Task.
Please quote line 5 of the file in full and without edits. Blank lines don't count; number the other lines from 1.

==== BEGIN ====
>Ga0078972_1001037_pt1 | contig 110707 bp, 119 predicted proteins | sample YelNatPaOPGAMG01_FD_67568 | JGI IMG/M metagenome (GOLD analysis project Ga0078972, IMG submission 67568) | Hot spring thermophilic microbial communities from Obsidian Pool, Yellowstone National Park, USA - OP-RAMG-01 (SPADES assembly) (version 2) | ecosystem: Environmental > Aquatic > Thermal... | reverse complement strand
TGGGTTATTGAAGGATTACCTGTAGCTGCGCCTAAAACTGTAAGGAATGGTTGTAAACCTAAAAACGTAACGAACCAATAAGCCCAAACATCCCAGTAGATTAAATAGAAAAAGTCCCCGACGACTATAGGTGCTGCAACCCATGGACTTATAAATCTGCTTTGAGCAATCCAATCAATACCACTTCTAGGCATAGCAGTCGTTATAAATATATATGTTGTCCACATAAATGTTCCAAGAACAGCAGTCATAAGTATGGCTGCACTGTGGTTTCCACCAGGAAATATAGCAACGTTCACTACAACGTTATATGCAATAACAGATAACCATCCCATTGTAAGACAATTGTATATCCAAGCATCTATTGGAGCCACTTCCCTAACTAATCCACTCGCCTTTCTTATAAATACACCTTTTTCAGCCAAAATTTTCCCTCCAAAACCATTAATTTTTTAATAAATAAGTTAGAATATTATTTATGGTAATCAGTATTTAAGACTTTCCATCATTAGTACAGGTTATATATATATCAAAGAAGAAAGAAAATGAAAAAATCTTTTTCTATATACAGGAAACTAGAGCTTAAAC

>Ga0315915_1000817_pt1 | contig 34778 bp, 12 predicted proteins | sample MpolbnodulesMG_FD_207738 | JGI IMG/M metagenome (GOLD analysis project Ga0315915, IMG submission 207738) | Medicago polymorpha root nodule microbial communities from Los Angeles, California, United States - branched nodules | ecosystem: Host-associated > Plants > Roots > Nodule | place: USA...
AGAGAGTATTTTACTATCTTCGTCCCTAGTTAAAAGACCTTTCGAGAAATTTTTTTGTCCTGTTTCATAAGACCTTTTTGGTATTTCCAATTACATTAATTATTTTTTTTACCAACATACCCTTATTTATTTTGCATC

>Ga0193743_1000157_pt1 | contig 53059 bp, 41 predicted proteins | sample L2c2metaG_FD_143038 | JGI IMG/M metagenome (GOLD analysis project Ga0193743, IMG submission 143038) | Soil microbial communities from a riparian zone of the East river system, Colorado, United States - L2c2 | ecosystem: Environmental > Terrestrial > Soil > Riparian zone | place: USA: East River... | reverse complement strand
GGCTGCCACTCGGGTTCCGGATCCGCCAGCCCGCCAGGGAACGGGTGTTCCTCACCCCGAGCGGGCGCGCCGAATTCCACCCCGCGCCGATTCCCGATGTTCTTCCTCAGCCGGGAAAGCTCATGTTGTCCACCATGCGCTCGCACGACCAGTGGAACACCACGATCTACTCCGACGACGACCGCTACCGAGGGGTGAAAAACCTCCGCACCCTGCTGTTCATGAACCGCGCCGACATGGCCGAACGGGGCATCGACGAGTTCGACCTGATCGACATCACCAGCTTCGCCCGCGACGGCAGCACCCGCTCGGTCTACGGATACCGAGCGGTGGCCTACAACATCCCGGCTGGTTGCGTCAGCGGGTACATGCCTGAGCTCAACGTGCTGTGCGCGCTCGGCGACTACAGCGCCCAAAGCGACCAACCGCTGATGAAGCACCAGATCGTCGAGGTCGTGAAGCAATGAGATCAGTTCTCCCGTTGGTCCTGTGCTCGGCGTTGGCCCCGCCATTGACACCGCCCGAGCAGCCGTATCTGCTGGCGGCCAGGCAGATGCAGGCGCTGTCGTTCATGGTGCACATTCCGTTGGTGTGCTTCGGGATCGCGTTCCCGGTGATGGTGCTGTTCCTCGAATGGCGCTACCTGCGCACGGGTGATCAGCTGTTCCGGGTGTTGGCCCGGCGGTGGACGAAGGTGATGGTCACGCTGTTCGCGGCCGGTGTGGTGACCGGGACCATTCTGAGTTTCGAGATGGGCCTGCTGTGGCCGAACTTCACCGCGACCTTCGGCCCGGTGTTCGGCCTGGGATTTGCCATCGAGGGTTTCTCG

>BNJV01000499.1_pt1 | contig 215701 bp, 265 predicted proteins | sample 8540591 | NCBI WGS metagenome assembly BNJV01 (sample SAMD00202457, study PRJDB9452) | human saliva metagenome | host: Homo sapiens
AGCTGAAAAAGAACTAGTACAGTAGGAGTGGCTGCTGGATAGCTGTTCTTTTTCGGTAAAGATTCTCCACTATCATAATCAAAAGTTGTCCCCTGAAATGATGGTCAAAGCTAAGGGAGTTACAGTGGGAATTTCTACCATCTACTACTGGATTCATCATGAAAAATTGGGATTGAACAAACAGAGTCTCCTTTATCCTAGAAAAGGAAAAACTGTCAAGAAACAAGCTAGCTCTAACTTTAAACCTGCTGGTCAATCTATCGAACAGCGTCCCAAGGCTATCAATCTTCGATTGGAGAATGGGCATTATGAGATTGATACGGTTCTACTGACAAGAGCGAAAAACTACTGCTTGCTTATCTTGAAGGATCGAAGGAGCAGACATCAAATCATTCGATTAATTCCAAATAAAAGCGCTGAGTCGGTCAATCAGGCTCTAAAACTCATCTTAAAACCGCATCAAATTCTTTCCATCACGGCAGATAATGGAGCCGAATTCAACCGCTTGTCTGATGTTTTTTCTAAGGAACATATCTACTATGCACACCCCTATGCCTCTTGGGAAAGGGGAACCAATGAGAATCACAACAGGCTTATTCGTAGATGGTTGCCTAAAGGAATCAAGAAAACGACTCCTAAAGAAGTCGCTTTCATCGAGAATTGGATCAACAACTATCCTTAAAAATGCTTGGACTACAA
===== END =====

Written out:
>Ga0193743_1000157_pt1 | contig 53059 bp, 41 predicted proteins | sample L2c2metaG_FD_143038 | JGI IMG/M metagenome (GOLD analysis project Ga0193743, IMG submission 143038) | Soil microbial communities from a riparian zone of the East river system, Colorado, United States - L2c2 | ecosystem: Environmental > Terrestrial > Soil > Riparian zone | place: USA: East River... | reverse complement strand